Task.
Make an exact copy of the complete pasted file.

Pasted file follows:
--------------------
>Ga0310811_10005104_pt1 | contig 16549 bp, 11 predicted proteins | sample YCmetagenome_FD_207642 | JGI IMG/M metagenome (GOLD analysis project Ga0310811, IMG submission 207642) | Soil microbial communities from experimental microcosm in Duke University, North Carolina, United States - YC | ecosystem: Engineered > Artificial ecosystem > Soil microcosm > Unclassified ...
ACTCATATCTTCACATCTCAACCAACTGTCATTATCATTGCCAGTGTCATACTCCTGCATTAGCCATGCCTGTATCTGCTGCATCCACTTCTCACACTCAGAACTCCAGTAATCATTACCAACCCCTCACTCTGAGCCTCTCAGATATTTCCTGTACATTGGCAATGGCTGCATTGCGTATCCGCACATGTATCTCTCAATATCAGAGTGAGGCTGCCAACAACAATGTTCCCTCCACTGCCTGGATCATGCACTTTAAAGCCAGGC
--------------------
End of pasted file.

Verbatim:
>Ga0310811_10005104_pt1 | contig 16549 bp, 11 predicted proteins | sample YCmetagenome_FD_207642 | JGI IMG/M metagenome (GOLD analysis project Ga0310811, IMG submission 207642) | Soil microbial communities from experimental microcosm in Duke University, North Carolina, United States - YC | ecosystem: Engineered > Artificial ecosystem > Soil microcosm > Unclassified ...
ACTCATATCTTCACATCTCAACCAACTGTCATTATCATTGCCAGTGTCATACTCCTGCATTAGCCATGCCTGTATCTGCTGCATCCACTTCTCACACTCAGAACTCCAGTAATCATTACCAACCCCTCACTCTGAGCCTCTCAGATATTTCCTGTACATTGGCAATGGCTGCATTGCGTATCCGCACATGTATCTCTCAATATCAGAGTGAGGCTGCCAACAACAATGTTCCCTCCACTGCCTGGATCATGCACTTTAAAGCCAGGC